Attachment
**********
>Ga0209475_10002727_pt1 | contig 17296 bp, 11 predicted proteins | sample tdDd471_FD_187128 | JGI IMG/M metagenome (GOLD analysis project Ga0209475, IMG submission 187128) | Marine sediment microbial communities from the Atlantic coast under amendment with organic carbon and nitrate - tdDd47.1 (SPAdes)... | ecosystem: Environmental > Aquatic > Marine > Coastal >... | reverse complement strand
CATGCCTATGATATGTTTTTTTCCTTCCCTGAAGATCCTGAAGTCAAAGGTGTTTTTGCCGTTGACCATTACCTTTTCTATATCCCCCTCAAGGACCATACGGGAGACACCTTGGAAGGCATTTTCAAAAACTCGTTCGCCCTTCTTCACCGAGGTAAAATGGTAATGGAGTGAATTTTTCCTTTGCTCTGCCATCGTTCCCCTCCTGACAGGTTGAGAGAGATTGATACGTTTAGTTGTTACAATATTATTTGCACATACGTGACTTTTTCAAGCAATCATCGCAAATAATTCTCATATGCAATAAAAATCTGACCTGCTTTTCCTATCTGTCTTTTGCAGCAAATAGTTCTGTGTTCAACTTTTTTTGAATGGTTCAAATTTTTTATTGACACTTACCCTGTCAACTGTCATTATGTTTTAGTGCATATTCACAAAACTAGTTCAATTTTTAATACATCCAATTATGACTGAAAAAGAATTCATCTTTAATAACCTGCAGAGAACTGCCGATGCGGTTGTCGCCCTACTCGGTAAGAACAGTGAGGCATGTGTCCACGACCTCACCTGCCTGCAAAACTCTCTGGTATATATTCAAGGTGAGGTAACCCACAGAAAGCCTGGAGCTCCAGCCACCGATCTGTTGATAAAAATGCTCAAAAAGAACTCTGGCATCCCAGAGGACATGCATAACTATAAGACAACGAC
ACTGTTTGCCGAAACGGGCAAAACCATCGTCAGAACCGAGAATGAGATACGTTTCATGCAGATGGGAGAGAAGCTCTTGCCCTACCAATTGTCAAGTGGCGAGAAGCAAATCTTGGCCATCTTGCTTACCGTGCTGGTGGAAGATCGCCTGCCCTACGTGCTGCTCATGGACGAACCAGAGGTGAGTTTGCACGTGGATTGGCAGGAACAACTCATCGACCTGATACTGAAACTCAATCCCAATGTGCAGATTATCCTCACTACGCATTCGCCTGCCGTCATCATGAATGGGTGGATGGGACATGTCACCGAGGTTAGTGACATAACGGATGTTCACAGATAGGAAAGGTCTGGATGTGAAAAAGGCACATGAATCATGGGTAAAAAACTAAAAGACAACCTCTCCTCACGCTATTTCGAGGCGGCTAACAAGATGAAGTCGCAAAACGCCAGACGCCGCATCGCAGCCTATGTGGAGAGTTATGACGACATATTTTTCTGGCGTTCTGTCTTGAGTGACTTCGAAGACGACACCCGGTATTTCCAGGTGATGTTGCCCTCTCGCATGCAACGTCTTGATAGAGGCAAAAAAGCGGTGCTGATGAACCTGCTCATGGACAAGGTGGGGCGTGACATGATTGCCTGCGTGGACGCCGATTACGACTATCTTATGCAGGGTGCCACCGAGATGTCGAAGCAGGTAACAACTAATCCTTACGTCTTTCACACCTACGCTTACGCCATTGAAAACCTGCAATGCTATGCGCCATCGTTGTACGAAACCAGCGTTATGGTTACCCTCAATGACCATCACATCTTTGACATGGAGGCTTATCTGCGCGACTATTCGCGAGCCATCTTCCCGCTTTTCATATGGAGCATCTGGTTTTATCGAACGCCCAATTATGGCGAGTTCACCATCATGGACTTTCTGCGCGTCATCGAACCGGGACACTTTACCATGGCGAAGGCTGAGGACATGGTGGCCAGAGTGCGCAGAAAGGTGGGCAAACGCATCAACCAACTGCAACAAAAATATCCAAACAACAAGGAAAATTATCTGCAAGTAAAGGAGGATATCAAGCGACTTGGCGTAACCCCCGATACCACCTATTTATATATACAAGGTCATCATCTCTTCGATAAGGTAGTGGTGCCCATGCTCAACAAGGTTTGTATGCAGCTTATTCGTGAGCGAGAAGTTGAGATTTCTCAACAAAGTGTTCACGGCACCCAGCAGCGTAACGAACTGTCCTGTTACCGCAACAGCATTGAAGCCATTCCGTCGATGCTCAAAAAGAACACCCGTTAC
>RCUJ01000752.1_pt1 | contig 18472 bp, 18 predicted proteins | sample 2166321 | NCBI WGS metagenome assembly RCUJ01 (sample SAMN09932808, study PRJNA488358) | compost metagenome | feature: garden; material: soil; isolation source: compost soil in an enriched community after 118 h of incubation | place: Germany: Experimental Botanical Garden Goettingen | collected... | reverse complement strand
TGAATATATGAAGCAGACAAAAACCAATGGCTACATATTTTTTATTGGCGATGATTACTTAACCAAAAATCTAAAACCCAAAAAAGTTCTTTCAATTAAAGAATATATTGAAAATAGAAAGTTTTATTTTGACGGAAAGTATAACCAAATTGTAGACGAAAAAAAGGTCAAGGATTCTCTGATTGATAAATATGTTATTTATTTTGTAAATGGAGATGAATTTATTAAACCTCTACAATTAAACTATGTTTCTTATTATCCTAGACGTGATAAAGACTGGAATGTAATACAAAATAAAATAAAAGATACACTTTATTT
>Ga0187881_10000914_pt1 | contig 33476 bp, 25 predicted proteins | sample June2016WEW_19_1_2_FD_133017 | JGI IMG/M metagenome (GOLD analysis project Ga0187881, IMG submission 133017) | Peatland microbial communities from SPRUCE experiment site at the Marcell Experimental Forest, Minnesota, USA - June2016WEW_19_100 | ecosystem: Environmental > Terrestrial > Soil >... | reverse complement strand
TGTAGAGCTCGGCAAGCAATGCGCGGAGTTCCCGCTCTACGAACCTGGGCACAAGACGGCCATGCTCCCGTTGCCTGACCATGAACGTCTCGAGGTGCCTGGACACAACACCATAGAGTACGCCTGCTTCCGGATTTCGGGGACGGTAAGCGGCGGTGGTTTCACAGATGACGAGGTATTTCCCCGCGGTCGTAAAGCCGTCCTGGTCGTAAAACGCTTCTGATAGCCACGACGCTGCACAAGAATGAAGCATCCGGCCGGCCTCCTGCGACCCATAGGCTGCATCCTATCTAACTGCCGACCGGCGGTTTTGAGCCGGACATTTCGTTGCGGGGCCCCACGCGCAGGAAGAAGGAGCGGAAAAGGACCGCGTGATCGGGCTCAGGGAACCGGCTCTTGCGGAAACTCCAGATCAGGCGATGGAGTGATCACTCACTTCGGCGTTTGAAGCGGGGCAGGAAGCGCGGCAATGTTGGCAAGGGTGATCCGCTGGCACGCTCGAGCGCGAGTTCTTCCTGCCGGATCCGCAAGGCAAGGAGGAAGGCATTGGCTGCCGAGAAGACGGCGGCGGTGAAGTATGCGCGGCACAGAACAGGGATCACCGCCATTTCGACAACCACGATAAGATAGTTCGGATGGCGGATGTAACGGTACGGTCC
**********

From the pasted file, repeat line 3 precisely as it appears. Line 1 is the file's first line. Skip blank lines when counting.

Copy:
ACTGTTTGCCGAAACGGGCAAAACCATCGTCAGAACCGAGAATGAGATACGTTTCATGCAGATGGGAGAGAAGCTCTTGCCCTACCAATTGTCAAGTGGCGAGAAGCAAATCTTGGCCATCTTGCTTACCGTGCTGGTGGAAGATCGCCTGCCCTACGTGCTGCTCATGGACGAACCAGAGGTGAGTTTGCACGTGGATTGGCAGGAACAACTCATCGACCTGATACTGAAACTCAATCCCAATGTGCAGATTATCCTCACTACGCATTCGCCTGCCGTCATCATGAATGGGTGGATGGGACATGTCACCGAGGTTAGTGACATAACGGATGTTCACAGATAGGAAAGGTCTGGATGTGAAAAAGGCACATGAATCATGGGTAAAAAACTAAAAGACAACCTCTCCTCACGCTATTTCGAGGCGGCTAACAAGATGAAGTCGCAAAACGCCAGACGCCGCATCGCAGCCTATGTGGAGAGTTATGACGACATATTTTTCTGGCGTTCTGTCTTGAGTGACTTCGAAGACGACACCCGGTATTTCCAGGTGATGTTGCCCTCTCGCATGCAACGTCTTGATAGAGGCAAAAAAGCGGTGCTGATGAACCTGCTCATGGACAAGGTGGGGCGTGACATGATTGCCTGCGTGGACGCCGATTACGACTATCTTATGCAGGGTGCCACCGAGATGTCGAAGCAGGTAACAACTAATCCTTACGTCTTTCACACCTACGCTTACGCCATTGAAAACCTGCAATGCTATGCGCCATCGTTGTACGAAACCAGCGTTATGGTTACCCTCAATGACCATCACATCTTTGACATGGAGGCTTATCTGCGCGACTATTCGCGAGCCATCTTCCCGCTTTTCATATGGAGCATCTGGTTTTATCGAACGCCCAATTATGGCGAGTTCACCATCATGGACTTTCTGCGCGTCATCGAACCGGGACACTTTACCATGGCGAAGGCTGAGGACATGGTGGCCAGAGTGCGCAGAAAGGTGGGCAAACGCATCAACCAACTGCAACAAAAATATCCAAACAACAAGGAAAATTATCTGCAAGTAAAGGAGGATATCAAGCGACTTGGCGTAACCCCCGATACCACCTATTTATATATACAAGGTCATCATCTCTTCGATAAGGTAGTGGTGCCCATGCTCAACAAGGTTTGTATGCAGCTTATTCGTGAGCGAGAAGTTGAGATTTCTCAACAAAGTGTTCACGGCACCCAGCAGCGTAACGAACTGTCCTGTTACCGCAACAGCATTGAAGCCATTCCGTCGATGCTCAAAAAGAACACCCGTTAC